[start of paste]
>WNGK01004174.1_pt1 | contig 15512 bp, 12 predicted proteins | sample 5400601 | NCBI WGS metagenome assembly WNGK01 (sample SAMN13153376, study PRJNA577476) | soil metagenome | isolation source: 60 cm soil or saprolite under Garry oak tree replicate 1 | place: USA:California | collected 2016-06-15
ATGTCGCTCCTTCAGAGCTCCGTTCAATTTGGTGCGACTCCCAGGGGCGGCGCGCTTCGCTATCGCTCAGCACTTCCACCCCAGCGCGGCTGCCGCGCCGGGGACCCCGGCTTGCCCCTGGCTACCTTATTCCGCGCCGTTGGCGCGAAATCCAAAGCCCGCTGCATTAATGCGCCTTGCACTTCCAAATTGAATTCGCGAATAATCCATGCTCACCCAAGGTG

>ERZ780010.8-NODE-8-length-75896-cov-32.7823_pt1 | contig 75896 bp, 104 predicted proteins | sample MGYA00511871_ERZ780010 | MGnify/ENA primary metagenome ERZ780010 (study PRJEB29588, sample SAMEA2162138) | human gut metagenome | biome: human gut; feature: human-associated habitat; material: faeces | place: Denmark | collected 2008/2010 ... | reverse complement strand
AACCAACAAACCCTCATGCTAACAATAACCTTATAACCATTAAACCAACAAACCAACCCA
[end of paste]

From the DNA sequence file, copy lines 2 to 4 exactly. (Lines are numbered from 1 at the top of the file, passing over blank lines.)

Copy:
ATGTCGCTCCTTCAGAGCTCCGTTCAATTTGGTGCGACTCCCAGGGGCGGCGCGCTTCGCTATCGCTCAGCACTTCCACCCCAGCGCGGCTGCCGCGCCGGGGACCCCGGCTTGCCCCTGGCTACCTTATTCCGCGCCGTTGGCGCGAAATCCAAAGCCCGCTGCATTAATGCGCCTTGCACTTCCAAATTGAATTCGCGAATAATCCATGCTCACCCAAGGTG

>ERZ780010.8-NODE-8-length-75896-cov-32.7823_pt1 | contig 75896 bp, 104 predicted proteins | sample MGYA00511871_ERZ780010 | MGnify/ENA primary metagenome ERZ780010 (study PRJEB29588, sample SAMEA2162138) | human gut metagenome | biome: human gut; feature: human-associated habitat; material: faeces | place: Denmark | collected 2008/2010 ... | reverse complement strand
AACCAACAAACCCTCATGCTAACAATAACCTTATAACCATTAAACCAACAAACCAACCCA